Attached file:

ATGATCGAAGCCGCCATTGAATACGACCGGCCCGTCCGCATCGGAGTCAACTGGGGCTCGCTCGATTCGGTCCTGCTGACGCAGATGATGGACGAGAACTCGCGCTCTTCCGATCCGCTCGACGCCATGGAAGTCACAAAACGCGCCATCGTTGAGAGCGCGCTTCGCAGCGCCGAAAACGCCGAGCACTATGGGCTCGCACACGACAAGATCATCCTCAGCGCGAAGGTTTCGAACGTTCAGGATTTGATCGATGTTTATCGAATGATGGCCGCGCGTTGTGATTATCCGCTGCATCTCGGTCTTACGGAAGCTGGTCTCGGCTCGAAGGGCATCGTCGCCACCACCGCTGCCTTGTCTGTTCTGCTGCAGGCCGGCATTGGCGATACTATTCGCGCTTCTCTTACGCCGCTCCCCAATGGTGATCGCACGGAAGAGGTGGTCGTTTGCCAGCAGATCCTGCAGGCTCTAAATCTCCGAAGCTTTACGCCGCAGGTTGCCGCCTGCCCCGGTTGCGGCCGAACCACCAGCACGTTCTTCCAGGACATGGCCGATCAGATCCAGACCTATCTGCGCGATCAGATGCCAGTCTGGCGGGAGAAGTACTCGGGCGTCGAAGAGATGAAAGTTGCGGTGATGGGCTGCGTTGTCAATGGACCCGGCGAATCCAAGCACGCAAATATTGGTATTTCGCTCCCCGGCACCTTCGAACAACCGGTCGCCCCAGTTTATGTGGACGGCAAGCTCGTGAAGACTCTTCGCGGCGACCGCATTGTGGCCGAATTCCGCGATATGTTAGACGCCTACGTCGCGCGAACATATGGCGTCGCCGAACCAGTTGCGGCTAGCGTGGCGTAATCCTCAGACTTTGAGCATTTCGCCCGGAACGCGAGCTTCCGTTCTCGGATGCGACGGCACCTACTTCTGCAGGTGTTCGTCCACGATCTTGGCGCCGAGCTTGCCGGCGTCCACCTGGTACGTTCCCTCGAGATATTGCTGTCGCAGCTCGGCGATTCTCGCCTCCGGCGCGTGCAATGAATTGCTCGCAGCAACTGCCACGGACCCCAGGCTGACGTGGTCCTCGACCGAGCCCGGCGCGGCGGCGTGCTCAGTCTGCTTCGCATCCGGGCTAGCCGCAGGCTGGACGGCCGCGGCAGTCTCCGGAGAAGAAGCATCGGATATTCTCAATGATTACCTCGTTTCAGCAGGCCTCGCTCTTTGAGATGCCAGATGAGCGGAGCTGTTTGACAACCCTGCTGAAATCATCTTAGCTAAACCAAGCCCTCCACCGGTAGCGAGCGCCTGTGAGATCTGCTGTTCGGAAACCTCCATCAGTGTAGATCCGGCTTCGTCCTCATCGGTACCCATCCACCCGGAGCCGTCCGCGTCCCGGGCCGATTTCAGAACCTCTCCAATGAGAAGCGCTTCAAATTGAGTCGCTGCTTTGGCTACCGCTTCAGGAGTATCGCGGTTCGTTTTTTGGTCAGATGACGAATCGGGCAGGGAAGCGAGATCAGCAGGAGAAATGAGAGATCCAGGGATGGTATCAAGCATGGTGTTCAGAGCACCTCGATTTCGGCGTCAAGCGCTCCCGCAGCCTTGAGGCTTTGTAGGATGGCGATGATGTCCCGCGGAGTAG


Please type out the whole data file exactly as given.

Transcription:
ATGATCGAAGCCGCCATTGAATACGACCGGCCCGTCCGCATCGGAGTCAACTGGGGCTCGCTCGATTCGGTCCTGCTGACGCAGATGATGGACGAGAACTCGCGCTCTTCCGATCCGCTCGACGCCATGGAAGTCACAAAACGCGCCATCGTTGAGAGCGCGCTTCGCAGCGCCGAAAACGCCGAGCACTATGGGCTCGCACACGACAAGATCATCCTCAGCGCGAAGGTTTCGAACGTTCAGGATTTGATCGATGTTTATCGAATGATGGCCGCGCGTTGTGATTATCCGCTGCATCTCGGTCTTACGGAAGCTGGTCTCGGCTCGAAGGGCATCGTCGCCACCACCGCTGCCTTGTCTGTTCTGCTGCAGGCCGGCATTGGCGATACTATTCGCGCTTCTCTTACGCCGCTCCCCAATGGTGATCGCACGGAAGAGGTGGTCGTTTGCCAGCAGATCCTGCAGGCTCTAAATCTCCGAAGCTTTACGCCGCAGGTTGCCGCCTGCCCCGGTTGCGGCCGAACCACCAGCACGTTCTTCCAGGACATGGCCGATCAGATCCAGACCTATCTGCGCGATCAGATGCCAGTCTGGCGGGAGAAGTACTCGGGCGTCGAAGAGATGAAAGTTGCGGTGATGGGCTGCGTTGTCAATGGACCCGGCGAATCCAAGCACGCAAATATTGGTATTTCGCTCCCCGGCACCTTCGAACAACCGGTCGCCCCAGTTTATGTGGACGGCAAGCTCGTGAAGACTCTTCGCGGCGACCGCATTGTGGCCGAATTCCGCGATATGTTAGACGCCTACGTCGCGCGAACATATGGCGTCGCCGAACCAGTTGCGGCTAGCGTGGCGTAATCCTCAGACTTTGAGCATTTCGCCCGGAACGCGAGCTTCCGTTCTCGGATGCGACGGCACCTACTTCTGCAGGTGTTCGTCCACGATCTTGGCGCCGAGCTTGCCGGCGTCCACCTGGTACGTTCCCTCGAGATATTGCTGTCGCAGCTCGGCGATTCTCGCCTCCGGCGCGTGCAATGAATTGCTCGCAGCAACTGCCACGGACCCCAGGCTGACGTGGTCCTCGACCGAGCCCGGCGCGGCGGCGTGCTCAGTCTGCTTCGCATCCGGGCTAGCCGCAGGCTGGACGGCCGCGGCAGTCTCCGGAGAAGAAGCATCGGATATTCTCAATGATTACCTCGTTTCAGCAGGCCTCGCTCTTTGAGATGCCAGATGAGCGGAGCTGTTTGACAACCCTGCTGAAATCATCTTAGCTAAACCAAGCCCTCCACCGGTAGCGAGCGCCTGTGAGATCTGCTGTTCGGAAACCTCCATCAGTGTAGATCCGGCTTCGTCCTCATCGGTACCCATCCACCCGGAGCCGTCCGCGTCCCGGGCCGATTTCAGAACCTCTCCAATGAGAAGCGCTTCAAATTGAGTCGCTGCTTTGGCTACCGCTTCAGGAGTATCGCGGTTCGTTTTTTGGTCAGATGACGAATCGGGCAGGGAAGCGAGATCAGCAGGAGAAATGAGAGATCCAGGGATGGTATCAAGCATGGTGTTCAGAGCACCTCGATTTCGGCGTCAAGCGCTCCCGCAGCCTTGAGGCTTTGTAGGATGGCGATGATGTCCCGCGGAGTAG